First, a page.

Harris Corporation (NYSE:HRS) is a defense contractor and tech name that doesn't get the publicity of bigger names like Lockheed Martin (LMT) and Raytheon (RTN), despite its merger with L3 Systems back in October. As far as the stock is concerned though, investors may want to take notice, as its flashing two bullish signals that could present intriguing buying opportunities.
Diving right in, Harris stock made the list of 25 best stocks to own the week of Fed policy meetings, according to Schaeffer's Senior Quantitative Analyst Rocky White. Looking at data since 2015 with at least 25 returns to be considered, HRS sports an average one-week return of 0.9% and was positive 71% of the time the week of Fed policy meetings. That's good for seventh best out of the 25 stocks profiled, and best in its sector of technology hardware and equipment.
A 0.9% bump by Friday would mean a fourth straight daily win for HRS. Since a June 10 record of $200.77, the shares pulled back, shedding 3.8% last week, its worst weekly loss of the year so far. However, it quickly found support at its rising 30-day moving average, a trendline not breached on a closing basis since April 3.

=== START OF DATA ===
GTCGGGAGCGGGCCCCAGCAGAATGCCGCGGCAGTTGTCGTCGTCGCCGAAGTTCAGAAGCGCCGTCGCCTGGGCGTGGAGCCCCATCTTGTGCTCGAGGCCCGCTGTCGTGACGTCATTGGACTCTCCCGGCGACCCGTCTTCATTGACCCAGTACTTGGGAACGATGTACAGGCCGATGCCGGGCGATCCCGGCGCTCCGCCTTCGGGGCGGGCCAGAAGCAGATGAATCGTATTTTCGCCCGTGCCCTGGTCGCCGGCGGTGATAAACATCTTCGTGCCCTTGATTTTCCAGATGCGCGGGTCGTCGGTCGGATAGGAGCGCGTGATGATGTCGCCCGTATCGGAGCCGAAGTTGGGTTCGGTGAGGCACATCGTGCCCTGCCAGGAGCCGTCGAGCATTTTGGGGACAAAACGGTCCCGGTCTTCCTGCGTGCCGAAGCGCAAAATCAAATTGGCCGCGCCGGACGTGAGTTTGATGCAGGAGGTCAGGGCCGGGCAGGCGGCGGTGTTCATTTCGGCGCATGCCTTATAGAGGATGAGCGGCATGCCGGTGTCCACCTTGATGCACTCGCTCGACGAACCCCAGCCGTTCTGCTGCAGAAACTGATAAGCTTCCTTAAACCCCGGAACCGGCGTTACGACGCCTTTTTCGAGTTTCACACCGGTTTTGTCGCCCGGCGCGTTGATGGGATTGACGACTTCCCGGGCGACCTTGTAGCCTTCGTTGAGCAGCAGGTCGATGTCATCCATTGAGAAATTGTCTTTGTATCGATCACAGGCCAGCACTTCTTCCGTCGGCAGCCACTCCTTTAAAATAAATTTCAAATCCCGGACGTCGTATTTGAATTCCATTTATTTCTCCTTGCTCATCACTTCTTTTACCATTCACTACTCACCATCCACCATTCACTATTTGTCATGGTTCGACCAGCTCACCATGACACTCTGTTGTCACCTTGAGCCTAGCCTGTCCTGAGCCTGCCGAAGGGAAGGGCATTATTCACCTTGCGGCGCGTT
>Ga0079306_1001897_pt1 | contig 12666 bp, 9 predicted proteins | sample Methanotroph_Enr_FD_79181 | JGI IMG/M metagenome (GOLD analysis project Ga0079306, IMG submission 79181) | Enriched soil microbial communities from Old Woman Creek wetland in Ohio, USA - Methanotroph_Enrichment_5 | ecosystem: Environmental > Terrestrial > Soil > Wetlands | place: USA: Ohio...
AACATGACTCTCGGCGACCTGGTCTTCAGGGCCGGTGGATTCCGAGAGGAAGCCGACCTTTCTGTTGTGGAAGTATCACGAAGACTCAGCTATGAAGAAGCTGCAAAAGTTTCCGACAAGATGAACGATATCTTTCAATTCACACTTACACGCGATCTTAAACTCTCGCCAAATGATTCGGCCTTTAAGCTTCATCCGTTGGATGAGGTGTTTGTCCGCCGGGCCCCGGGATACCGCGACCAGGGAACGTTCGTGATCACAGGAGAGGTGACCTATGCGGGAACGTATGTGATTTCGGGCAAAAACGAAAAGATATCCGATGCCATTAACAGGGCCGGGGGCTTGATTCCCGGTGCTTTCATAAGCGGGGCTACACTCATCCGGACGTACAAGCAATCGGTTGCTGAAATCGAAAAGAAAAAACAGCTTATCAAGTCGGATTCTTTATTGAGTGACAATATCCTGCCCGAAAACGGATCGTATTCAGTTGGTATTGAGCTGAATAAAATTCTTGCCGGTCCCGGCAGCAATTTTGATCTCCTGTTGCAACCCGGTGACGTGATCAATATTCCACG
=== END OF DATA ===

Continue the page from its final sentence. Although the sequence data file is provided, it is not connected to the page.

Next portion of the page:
That early June record high could be toppled via an exodus of short sellers. Short interest increased by 23% in the two most recent reporting periods to 12.39 million shares, the most since 2012. This accounts for a healthy 10.5% of HRS' total available float, and 13.4 times the average daily trading volume. That's a hefty amount of buying power that can enter the market and propel the shares higher.
Traders betting on the next leg higher should consider short-term options, which can be had for a bargain at the moment. The equity's Schaeffer's Volatility Index (SVI) of 20% is in the 17th percentile of its annual range, suggesting near-term options are pricing in relatively low volatility expectations for HRS shares.